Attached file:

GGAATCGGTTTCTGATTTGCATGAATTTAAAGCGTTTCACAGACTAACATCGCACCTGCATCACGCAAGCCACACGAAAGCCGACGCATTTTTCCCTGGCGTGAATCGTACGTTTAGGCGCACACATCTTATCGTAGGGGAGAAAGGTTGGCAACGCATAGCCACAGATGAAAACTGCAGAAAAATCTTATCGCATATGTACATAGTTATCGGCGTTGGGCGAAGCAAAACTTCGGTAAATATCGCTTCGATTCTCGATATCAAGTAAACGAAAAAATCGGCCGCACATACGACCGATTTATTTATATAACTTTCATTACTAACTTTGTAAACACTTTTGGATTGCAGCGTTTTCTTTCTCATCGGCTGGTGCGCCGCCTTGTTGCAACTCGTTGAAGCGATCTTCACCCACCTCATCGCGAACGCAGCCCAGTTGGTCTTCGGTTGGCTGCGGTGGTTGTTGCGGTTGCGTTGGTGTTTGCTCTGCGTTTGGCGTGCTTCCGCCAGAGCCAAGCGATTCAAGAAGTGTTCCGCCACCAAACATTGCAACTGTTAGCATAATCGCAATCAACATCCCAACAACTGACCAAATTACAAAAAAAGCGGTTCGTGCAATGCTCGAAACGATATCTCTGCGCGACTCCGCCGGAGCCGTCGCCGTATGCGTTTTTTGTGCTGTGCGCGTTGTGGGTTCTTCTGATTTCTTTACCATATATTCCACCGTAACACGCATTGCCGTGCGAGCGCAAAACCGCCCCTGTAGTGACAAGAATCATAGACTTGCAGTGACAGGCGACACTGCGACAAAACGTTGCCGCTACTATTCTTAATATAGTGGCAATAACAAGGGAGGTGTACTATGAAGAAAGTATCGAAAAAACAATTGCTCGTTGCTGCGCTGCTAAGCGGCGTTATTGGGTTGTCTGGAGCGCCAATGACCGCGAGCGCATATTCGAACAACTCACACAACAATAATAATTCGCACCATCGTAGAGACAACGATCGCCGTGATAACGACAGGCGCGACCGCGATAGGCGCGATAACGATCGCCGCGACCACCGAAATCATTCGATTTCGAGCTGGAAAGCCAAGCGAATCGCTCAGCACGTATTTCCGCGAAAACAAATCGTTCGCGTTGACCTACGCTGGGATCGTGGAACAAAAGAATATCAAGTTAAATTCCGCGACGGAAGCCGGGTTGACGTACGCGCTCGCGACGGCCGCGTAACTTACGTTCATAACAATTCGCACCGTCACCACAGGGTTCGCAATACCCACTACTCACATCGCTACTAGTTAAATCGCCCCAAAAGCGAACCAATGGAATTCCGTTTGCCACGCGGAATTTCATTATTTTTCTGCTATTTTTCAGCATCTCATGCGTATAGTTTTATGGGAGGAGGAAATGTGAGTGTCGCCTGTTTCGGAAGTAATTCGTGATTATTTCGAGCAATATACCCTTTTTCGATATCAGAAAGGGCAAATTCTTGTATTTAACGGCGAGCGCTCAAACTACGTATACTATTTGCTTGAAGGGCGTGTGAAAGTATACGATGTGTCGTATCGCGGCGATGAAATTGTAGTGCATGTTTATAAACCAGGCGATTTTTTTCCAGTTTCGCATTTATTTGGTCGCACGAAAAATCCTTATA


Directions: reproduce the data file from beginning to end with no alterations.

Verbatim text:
GGAATCGGTTTCTGATTTGCATGAATTTAAAGCGTTTCACAGACTAACATCGCACCTGCATCACGCAAGCCACACGAAAGCCGACGCATTTTTCCCTGGCGTGAATCGTACGTTTAGGCGCACACATCTTATCGTAGGGGAGAAAGGTTGGCAACGCATAGCCACAGATGAAAACTGCAGAAAAATCTTATCGCATATGTACATAGTTATCGGCGTTGGGCGAAGCAAAACTTCGGTAAATATCGCTTCGATTCTCGATATCAAGTAAACGAAAAAATCGGCCGCACATACGACCGATTTATTTATATAACTTTCATTACTAACTTTGTAAACACTTTTGGATTGCAGCGTTTTCTTTCTCATCGGCTGGTGCGCCGCCTTGTTGCAACTCGTTGAAGCGATCTTCACCCACCTCATCGCGAACGCAGCCCAGTTGGTCTTCGGTTGGCTGCGGTGGTTGTTGCGGTTGCGTTGGTGTTTGCTCTGCGTTTGGCGTGCTTCCGCCAGAGCCAAGCGATTCAAGAAGTGTTCCGCCACCAAACATTGCAACTGTTAGCATAATCGCAATCAACATCCCAACAACTGACCAAATTACAAAAAAAGCGGTTCGTGCAATGCTCGAAACGATATCTCTGCGCGACTCCGCCGGAGCCGTCGCCGTATGCGTTTTTTGTGCTGTGCGCGTTGTGGGTTCTTCTGATTTCTTTACCATATATTCCACCGTAACACGCATTGCCGTGCGAGCGCAAAACCGCCCCTGTAGTGACAAGAATCATAGACTTGCAGTGACAGGCGACACTGCGACAAAACGTTGCCGCTACTATTCTTAATATAGTGGCAATAACAAGGGAGGTGTACTATGAAGAAAGTATCGAAAAAACAATTGCTCGTTGCTGCGCTGCTAAGCGGCGTTATTGGGTTGTCTGGAGCGCCAATGACCGCGAGCGCATATTCGAACAACTCACACAACAATAATAATTCGCACCATCGTAGAGACAACGATCGCCGTGATAACGACAGGCGCGACCGCGATAGGCGCGATAACGATCGCCGCGACCACCGAAATCATTCGATTTCGAGCTGGAAAGCCAAGCGAATCGCTCAGCACGTATTTCCGCGAAAACAAATCGTTCGCGTTGACCTACGCTGGGATCGTGGAACAAAAGAATATCAAGTTAAATTCCGCGACGGAAGCCGGGTTGACGTACGCGCTCGCGACGGCCGCGTAACTTACGTTCATAACAATTCGCACCGTCACCACAGGGTTCGCAATACCCACTACTCACATCGCTACTAGTTAAATCGCCCCAAAAGCGAACCAATGGAATTCCGTTTGCCACGCGGAATTTCATTATTTTTCTGCTATTTTTCAGCATCTCATGCGTATAGTTTTATGGGAGGAGGAAATGTGAGTGTCGCCTGTTTCGGAAGTAATTCGTGATTATTTCGAGCAATATACCCTTTTTCGATATCAGAAAGGGCAAATTCTTGTATTTAACGGCGAGCGCTCAAACTACGTATACTATTTGCTTGAAGGGCGTGTGAAAGTATACGATGTGTCGTATCGCGGCGATGAAATTGTAGTGCATGTTTATAAACCAGGCGATTTTTTTCCAGTTTCGCATTTATTTGGTCGCACGAAAAATCCTTATA